PhD candidate - Aix-Marseille Université
Psychotropic and end-of-life : a comparative analysis between the use of morphine and LSD since 1950
This research work is part of a thesis on the history of medicine, which analyses the complex chronologies governing the relations between medicine and psychotropic drugs over the past two centuries. Working on issues such as medical expertise, socioprofessional issues, relationships between doctors (and more broadly society) with medicines, I would like to show that the history of understanding and the distinction between medicines and drugs is not linear. This study will help understanding the social, political, and scientific reasons that cause both the rejection of a substance that is useful in therapeutic use and its reintegration into practice. We will study how social factors (like hedonistic drug use) can both cause a drug to be banned and new investigators interest. We will also show how legislation for these substances directly influences research, limiting and then stopping studies that are now perceived as subversive and dangerous. It is noteworthy, for example, that several French studies (the most recent in 2012) show the reluctance of a significant proportion of those skilled in the art - doctors or nurses - to use morphine, which they still perceive as a dangerous substance .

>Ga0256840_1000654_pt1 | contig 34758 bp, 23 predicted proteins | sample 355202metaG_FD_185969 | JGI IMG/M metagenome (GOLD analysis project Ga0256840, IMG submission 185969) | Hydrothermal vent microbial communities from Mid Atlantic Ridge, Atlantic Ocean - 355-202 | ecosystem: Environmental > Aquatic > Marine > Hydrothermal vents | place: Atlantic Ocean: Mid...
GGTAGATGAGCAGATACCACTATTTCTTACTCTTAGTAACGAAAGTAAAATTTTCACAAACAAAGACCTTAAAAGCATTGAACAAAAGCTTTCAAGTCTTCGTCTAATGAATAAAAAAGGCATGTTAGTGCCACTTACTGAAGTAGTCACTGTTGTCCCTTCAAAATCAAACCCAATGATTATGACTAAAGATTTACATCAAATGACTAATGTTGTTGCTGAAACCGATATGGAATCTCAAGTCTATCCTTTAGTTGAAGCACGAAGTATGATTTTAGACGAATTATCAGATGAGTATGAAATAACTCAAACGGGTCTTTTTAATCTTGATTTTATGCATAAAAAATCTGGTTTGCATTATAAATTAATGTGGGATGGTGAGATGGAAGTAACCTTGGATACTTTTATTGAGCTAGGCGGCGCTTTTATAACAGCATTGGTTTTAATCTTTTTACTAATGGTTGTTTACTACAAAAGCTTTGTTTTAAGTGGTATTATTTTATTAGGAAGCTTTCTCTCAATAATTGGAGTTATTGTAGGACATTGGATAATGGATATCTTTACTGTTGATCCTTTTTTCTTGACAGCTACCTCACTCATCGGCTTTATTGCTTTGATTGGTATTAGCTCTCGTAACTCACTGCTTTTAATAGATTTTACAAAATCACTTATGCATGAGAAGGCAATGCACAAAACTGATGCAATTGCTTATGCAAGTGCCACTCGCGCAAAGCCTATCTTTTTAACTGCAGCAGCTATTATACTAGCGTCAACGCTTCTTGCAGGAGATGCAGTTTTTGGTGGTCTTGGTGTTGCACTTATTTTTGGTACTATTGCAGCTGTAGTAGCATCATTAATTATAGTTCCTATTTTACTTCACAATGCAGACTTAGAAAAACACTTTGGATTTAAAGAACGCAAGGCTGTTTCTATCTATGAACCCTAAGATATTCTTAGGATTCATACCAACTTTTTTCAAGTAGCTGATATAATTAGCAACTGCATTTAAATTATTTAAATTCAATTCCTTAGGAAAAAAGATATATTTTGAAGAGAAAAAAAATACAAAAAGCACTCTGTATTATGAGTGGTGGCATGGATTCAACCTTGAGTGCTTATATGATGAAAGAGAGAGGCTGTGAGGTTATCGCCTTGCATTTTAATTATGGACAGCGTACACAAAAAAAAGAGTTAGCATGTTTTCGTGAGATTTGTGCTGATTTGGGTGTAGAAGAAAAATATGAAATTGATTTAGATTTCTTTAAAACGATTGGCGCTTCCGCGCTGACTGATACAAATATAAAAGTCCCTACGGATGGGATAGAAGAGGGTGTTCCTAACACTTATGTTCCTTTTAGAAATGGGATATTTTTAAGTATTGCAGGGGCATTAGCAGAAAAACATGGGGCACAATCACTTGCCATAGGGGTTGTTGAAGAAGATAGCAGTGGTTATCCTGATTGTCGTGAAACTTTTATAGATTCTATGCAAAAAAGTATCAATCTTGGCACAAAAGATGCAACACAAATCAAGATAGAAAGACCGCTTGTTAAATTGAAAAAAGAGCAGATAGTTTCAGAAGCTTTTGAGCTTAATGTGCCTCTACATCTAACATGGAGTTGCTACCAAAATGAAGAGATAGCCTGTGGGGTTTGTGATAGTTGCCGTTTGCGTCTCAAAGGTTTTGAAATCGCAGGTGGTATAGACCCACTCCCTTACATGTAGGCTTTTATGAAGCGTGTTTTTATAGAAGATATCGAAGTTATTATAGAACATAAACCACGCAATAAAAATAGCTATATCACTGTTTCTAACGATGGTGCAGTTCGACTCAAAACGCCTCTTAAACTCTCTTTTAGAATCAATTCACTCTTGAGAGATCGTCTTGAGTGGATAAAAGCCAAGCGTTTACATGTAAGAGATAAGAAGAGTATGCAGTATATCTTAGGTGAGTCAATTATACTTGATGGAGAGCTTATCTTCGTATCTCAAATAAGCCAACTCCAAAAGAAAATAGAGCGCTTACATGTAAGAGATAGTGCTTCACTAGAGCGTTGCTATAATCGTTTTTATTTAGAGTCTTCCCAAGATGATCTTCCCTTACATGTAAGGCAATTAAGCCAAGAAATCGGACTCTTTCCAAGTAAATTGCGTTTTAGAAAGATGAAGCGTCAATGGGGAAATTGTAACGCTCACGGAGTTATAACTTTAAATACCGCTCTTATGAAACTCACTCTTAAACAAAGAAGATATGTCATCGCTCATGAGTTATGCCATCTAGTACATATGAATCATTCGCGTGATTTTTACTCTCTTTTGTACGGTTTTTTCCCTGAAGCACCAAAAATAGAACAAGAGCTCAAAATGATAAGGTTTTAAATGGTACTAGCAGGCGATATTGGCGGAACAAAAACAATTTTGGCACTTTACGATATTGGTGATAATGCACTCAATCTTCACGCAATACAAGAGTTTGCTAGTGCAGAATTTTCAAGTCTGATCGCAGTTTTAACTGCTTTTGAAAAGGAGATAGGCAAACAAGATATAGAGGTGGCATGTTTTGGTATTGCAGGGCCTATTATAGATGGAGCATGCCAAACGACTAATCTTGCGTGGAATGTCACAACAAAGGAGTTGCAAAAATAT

Both morphine and LSD will be treated as neutral substances, freed from the stigma that may have weighed on their understanding. This comparative analysis will provide a better understanding of the issues involved in pharmacological research and management of end-of-life patients.
My study focus on the history of the complex relationship between medicine and doctors in France since two centuries, with products altering consciousness and sensibility, alternately designed as innovative medicines or as toxic.
This research project aims at elucidating the complex chronologies governing these movements; it aims to better understand the actual medical practices through systematic literature review comments and analysis of archive; it is also intended to place them both in the matter of medical expertise and its socioprofessional stakes, and in the wider context of the relationship that society has with psychotropic drugs and therefore with pleasure, insanity, pain and death.